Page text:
This blog was also published to TimCoffieldAttorney.net.

Fair Labor Standards Act of 1938: Minimum Wage and Overtime Protections for Workers

Congress enacted the Fair Labor Standards Act (FLSA) in 1938—in the midst of the Great Depression—to combat the pervasive “evils and dangers resulting from wages too low to buy the bare necessities of life and from long hours of work injurious to health.” S. Rep. No. 75–884, at 4 (1937); Salinas v. Commercial Interiors, Inc., 848 F.3d 125, 132–33 (4th Cir. 2017). Congress intended the FLSA “to free commerce from the interferences arising from the production of goods under conditions that were detrimental to the health and well-being of workers,” Rutherford Food Corp. v. McComb, 331 U.S. 722, 727 (1947), and “to protect the rights of those who toil, of those who sacrifice a full measure of their freedom and talents to the use and profit of others.” Benshoff v. City of Va. Beach, 180 F.3d 136, 140 (4th Cir. 1999) (internal quotes and cites omitted).

The FLSA establishes a federal minimum wage and requires employers to pay “a rate not less than one and one-half times the regular rate” to employees who work more than forty hours in a single workweek. 29 U.S.C. §§ 206(a), 207(a)(1). Under the FLSA, a workweek is generally (with few exceptions) a period of 7 consecutive 24 hour periods (168 total hours). Employees covered under the FLSA must be paid for all hours worked in a workweek. As defined by the statute the term “employ” includes “to suffer or permit to work.” 29 U.S.C. § 203(g). An employee’s hours worked includes all time an employee must be on duty, or on the employer’s premises or at any other prescribed place of work, from the beginning of the first principal activity of the workday to the end of the last principal work activity of the workday. See DOL Fact Sheet #22 on Hours Worked and regulations at 29 C.F.R Part 785. The FLSA also establishes employer recordkeeping requirements and youth employment standards. See 29 C.F.R. Part 516 (record keeping) and 29 C.F.R. Part 570 and DOL Fact Sheet #43 (youth employment). The FLSA applies to all covered, non-exempt employees in the private sector, as well as federal, state, and local governments.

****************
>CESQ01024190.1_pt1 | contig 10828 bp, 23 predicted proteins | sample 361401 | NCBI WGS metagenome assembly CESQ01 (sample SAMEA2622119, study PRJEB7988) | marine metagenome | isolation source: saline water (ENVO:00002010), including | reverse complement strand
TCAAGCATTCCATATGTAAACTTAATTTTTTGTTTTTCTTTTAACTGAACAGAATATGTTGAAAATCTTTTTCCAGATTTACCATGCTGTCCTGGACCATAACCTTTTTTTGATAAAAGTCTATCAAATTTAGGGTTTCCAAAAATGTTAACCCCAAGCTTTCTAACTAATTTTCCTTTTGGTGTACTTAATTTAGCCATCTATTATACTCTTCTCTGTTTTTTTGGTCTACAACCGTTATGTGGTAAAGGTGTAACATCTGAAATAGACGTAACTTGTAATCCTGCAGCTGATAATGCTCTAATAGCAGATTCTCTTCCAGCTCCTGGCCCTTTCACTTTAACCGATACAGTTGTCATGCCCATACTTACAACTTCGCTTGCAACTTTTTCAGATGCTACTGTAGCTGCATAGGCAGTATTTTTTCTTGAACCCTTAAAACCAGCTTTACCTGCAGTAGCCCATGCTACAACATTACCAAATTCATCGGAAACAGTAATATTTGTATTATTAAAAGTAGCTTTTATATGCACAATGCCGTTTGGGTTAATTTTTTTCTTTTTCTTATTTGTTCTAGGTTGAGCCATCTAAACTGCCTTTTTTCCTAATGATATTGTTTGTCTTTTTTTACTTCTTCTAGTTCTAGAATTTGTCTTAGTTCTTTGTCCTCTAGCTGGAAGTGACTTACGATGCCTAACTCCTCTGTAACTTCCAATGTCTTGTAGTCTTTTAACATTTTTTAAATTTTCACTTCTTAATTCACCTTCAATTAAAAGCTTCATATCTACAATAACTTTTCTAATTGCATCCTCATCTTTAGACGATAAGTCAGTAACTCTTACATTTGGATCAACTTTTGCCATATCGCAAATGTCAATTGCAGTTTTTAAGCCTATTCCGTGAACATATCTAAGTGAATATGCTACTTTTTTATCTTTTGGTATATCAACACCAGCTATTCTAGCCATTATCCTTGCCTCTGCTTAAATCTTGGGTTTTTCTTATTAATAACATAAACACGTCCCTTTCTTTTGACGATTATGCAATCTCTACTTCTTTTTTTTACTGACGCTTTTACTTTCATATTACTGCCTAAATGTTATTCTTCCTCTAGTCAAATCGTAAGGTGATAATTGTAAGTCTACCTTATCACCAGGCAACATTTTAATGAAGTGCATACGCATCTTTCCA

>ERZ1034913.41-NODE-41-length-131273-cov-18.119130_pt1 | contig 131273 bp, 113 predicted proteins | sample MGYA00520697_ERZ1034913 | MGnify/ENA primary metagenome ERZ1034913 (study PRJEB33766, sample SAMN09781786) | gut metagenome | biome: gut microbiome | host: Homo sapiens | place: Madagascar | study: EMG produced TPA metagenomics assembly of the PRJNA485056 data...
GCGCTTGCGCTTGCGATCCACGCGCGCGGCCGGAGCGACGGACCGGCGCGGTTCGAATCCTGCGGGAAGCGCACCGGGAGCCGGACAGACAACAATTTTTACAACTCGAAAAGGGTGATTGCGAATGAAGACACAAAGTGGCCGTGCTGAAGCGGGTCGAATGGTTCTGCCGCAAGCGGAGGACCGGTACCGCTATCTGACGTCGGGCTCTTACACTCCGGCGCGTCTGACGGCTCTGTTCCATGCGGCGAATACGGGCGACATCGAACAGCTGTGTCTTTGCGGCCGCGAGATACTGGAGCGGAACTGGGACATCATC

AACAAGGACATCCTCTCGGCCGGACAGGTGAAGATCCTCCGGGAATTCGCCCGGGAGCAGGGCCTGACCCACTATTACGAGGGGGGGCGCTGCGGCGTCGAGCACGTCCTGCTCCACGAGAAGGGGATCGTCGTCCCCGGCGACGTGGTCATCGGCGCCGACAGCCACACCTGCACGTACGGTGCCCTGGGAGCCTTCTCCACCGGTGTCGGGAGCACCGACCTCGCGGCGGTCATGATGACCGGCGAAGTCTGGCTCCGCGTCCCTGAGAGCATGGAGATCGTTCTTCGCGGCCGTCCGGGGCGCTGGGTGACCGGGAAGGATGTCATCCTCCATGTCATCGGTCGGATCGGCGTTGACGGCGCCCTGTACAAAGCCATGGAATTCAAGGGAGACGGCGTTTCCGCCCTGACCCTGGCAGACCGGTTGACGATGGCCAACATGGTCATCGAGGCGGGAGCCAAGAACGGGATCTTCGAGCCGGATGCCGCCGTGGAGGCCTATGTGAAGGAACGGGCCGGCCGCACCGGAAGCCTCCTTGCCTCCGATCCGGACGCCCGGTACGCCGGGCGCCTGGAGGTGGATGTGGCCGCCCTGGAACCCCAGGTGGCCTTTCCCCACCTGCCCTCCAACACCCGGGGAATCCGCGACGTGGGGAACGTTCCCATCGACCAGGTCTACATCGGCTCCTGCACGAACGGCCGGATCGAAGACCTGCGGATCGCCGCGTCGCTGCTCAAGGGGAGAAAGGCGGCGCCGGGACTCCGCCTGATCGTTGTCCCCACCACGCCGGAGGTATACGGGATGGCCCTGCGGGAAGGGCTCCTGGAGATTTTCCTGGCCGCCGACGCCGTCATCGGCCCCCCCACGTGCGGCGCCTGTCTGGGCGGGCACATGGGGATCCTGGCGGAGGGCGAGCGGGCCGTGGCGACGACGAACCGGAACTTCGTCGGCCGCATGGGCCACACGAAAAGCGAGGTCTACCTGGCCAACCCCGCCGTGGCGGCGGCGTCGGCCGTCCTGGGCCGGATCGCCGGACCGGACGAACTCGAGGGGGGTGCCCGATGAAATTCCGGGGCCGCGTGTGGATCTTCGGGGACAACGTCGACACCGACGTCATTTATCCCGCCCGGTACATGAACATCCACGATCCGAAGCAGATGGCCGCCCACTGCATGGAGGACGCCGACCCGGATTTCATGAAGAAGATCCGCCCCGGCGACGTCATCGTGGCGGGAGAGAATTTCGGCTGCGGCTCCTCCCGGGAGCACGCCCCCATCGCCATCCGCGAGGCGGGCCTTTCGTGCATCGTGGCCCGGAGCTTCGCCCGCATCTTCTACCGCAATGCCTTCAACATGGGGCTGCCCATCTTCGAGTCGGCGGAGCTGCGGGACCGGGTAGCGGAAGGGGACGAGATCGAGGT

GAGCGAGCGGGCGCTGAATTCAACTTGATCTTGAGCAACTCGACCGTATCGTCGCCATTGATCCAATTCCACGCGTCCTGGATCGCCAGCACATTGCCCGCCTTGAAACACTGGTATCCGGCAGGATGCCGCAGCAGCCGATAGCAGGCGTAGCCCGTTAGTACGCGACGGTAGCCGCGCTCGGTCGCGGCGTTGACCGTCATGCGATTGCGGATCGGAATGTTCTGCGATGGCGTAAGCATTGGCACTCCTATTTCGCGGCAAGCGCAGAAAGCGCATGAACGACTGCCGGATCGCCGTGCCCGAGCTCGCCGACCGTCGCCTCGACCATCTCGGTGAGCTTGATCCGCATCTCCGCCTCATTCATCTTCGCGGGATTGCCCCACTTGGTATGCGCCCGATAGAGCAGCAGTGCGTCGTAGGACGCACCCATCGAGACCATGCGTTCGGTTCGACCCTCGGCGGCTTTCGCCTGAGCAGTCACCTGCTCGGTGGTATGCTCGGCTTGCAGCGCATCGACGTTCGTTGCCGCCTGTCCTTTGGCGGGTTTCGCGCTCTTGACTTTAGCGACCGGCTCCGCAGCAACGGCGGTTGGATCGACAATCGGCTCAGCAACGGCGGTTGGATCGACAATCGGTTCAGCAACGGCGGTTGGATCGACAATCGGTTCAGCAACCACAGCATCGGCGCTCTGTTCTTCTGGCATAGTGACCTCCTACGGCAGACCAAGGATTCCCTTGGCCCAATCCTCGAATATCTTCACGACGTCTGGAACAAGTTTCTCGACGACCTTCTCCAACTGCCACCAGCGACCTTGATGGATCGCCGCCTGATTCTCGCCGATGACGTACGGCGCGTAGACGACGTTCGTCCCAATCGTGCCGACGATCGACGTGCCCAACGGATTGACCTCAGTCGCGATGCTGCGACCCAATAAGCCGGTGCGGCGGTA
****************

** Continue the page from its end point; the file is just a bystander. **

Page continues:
Effective July 24, 2009, the FLSA established that all covered non-exempt workers are entitled to a minimum wage of no less than $7.25 per hour. Many states, however, have enacted their own state minimum wage laws. Some state laws provide greater protections for workers and a higher minimum wage, compared to the federal law. Should an employee be subject to both state and federal minimum wage, the law entitles the employee to the higher wage.

The FLSA covers all employees of enterprises that have workers engaged in interstate commerce, or the handling, selling, producing, or working on goods or materials that have been moved or produced for commerce between states or foreign countries. Some employees are not covered under all or part of the FLSA, because their job duties render them exempt from the law’s overtime pay provisions or from both the minimum wage and overtime pay provisions. An employee who is “exempt” from the overtime pay provisions is not entitled to overtime pay for time worked over 40 hours in a workweek.